Camera Rolls: 311:45-46
Sound Rolls: 311:26
Produced by Blackside, Inc.
Housed at the Washington University Film and Media Archive, Henry Hampton Collection.
Interview with Margaret Fleischaker , conducted by Blackside, Inc. on May 8, 1992, for The Great Depression . Washington University Libraries, Film and Media Archive, Henry Hampton Collection.
These transcripts contain material that did not appear in the final program. Only text appearing in bold italics was used in the final version of The Great Depression.*
Now, are you interested in the fact that when the folks first built the house that the only other house on Edison was the Ford house?
Well, let's start with this. Let's start with just the fact that, just start with the fact that you were neighbors of the Fords and your father was a Rabbi and see where that takes us.
OK? Anytime, you can start to, start telling us that. So what did your father do?
My father was a Reform Rabbi starting in, at the pulpit of Temple Beth El in 1899, came here from his first pulpit, which was in Omaha, Nebraska.
And you can go ahead and tell me about being neighbors with the Fords.
There were, in 1911, when the, my parents built their house, there were only two other houses on that block. And Henry Ford lived in what would've at that time been considered the elegant house of the area. And the other occupant was Horace Rackham, who was associated with Ford.
Tell me as much or as little as you want about your, your family's, your family and Ford cars.
Mr. Ford used to pay us by very frequently in his own car, and he was friendly. It was not an intimate relationship. And, and in 1913, he gave Father his first car. We as a family were not privileged to have a car at that time, and it was very exciting. And it made it made us able to take trips which we could not have taken otherwise. And the first trip we took, we went to the coast of Massachusetts, and it, it was a, it was a fun trip. I was the youngest of three children, and we were all quite young when we took this trip, and my father was the only one that was driving. And the luggage was taped onto the top and the back of the car, and sometimes it fell off.
[production discussion][slate marker visible on screen]
Brakes failed, tell me about the brakes.
Our trips were fun and interesting. Sometimes we wondered if we would be able to make the hills, because Father had a tendency to ride the clutch, and the breaks sometimes would burn out. But we did get to the coast, and we had fine grips as a result of it. And we always felt that Mr. Ford did give us our start in that respect. And for six succeeding years, he did give Father a car. And he was always interested and friendly as to how we were making out. Father told one story about, and this is much later, and on a winter night when he was cranking the car, trying to crank the car, and he was not very good at mechanical things, and Mr. Ford came along and said, "Well, Dr. Franklin, you should not be doing that. That's too hard for you," and he insisted on starting the car himself. Unfortunately, the gifts of the Ford cars stopped at the same time as the anti-Semitic diatribes in the were taking place. The last car that Mr. Ford gave Father was a, a specially built, well-equipped car, more like a Cadillac than a Ford, but Father felt he could not accept it under these circumstances. And Mr. Ford had great difficulty in understanding how he could be a friend of his and Father be unable to accept it. He was unable to separate the facts. But the car was returned, much to the chagrin of the young people in the family. But that, I have often said as a, as an adult, we probably never would have had anything but a Ford, but the Fords, the Model Ts in those days were a little bit different, obviously, than they are today.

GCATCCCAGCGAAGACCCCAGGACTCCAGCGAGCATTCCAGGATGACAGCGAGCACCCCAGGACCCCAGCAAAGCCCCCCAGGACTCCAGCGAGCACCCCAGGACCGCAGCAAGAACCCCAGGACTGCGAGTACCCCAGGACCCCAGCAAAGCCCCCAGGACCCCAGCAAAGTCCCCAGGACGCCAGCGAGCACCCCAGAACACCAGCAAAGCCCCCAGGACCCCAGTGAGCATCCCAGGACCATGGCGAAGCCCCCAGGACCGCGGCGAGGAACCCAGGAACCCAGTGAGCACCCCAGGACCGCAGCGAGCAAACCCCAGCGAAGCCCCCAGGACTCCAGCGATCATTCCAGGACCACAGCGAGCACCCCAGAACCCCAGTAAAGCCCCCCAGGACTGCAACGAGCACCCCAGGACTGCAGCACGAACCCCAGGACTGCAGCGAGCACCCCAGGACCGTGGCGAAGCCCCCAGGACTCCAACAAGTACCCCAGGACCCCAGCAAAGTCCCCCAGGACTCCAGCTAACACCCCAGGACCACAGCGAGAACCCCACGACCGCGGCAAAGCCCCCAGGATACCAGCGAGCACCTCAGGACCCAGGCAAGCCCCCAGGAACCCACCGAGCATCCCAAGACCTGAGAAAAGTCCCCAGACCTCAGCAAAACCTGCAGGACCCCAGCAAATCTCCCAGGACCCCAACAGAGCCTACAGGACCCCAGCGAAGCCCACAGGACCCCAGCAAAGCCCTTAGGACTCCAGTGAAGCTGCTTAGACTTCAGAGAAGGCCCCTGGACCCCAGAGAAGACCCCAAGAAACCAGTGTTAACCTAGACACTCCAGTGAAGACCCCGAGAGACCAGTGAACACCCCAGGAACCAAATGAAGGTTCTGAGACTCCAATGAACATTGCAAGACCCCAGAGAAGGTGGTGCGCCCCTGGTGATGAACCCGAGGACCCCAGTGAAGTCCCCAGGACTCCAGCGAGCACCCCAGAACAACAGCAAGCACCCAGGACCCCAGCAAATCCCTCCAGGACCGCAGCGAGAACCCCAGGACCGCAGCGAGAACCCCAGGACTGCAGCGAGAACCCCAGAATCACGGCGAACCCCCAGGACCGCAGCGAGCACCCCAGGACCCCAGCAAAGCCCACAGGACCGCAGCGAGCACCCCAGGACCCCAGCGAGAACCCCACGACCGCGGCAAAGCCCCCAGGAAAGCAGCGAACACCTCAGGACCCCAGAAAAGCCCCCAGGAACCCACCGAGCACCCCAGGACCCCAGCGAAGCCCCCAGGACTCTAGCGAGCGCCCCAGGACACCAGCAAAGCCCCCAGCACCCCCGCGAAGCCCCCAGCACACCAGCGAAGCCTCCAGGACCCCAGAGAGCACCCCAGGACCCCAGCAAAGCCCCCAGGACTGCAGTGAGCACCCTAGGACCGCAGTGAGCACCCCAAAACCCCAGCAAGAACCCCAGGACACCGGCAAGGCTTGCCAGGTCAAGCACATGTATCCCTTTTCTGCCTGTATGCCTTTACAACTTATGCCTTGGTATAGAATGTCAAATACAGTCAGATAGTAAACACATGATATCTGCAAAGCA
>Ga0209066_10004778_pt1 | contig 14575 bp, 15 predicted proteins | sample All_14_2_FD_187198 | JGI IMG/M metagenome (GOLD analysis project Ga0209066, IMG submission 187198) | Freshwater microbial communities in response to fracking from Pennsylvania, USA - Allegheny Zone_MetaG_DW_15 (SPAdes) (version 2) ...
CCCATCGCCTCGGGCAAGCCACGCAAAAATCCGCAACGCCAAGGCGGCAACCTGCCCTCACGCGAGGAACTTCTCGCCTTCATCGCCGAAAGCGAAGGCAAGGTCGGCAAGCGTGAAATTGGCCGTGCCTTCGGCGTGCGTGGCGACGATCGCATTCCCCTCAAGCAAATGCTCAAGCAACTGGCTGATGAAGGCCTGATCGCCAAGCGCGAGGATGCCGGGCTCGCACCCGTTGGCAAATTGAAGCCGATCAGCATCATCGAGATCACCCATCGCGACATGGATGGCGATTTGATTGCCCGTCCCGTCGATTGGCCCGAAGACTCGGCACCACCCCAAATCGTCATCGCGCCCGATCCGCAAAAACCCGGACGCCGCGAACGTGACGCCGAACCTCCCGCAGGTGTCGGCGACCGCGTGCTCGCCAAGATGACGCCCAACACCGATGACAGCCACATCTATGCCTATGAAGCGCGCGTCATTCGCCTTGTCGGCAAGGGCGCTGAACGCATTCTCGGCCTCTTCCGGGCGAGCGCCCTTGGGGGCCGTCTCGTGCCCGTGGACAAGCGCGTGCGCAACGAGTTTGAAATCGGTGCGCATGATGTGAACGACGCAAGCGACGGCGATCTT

Can you tell me, for an audience that doesn't know, for my kids who are teenagers, what, what was Ford saying in the that prompted your father to return the car?
Well, I really, I really can't, I can't do that justice. They were, they blamed, he blamed the Jews for all the troubles of the world, really, tied it up with Bolshevism, too. And I really do not feel qualified to discuss that adequately.
Is it possible for you to talk about what, how you as a little girl may have felt, and your family, with your neighbor saying these things about Jews?
Well, it was, it was a very upsetting feeling and it was, it was hard, it was hard, hard to understand. It had a, a very demoralizing effect on the whole Jewish community. The, it's, I had mixed feelings about it, later on hearing that for the most part, I think, respectable Jewish people stopped buying Ford cars, which of course was devastating to Mr. Ford. Again, he could not understand the correlation between that, but, it—
What, what was it in Ford, you're telling us earlier about Ford being, what, what was it in Ford's personality, his makeup, that made it impossible to see this connection between?
I don't really like to be quoted on that.
Well, let's, let's not go, if that's—
No, I mean, I, the world knows that, that Mr. Ford was a genius in his own line. But he didn't believe in education. He was not an educated man. In fact, he was considered ignorant by many, many people. There were other sides to him. He had a gentle side. He was very much interested in birds. And he was a, he chose his friends well. He was a friend of Burroughs's and a friend of Edison's. His relationship within his own family was a difficult one. He was not fair to only son Edsel, and that's, everyone knows that. He would not let him go to college. He never accepted the fact that he had cancer. And I, as I recall, I think he said that he had undulant fever. And, but he, he didn't have any depth of feeling or understanding of people.
Tell me a little bit more about, actually, just tell me again in, in whatever words you like, the fact that Ford could not understand why your father wouldn't take the car. It's a very important point.
Mr. Ford talked to Father, saying that, that he was his friend. And he, he separated the fact that Father was a Rabbi and a, and a Jew, and an ardent one, he simply thought of him as a man who was a friend of his, which, again, I feel showed the lack of depth of any kind of feeling on Mr. Ford's part. He did have some Jewish friends.
Did he have any sense, do you think, of the, of the damage that this was doing?
Oh, you getting that, I don't want you to tape, tape this, but then he would get in old area of his having , the volume that was so [ gap: ;reason: inaudible ]
Let's cut for one second.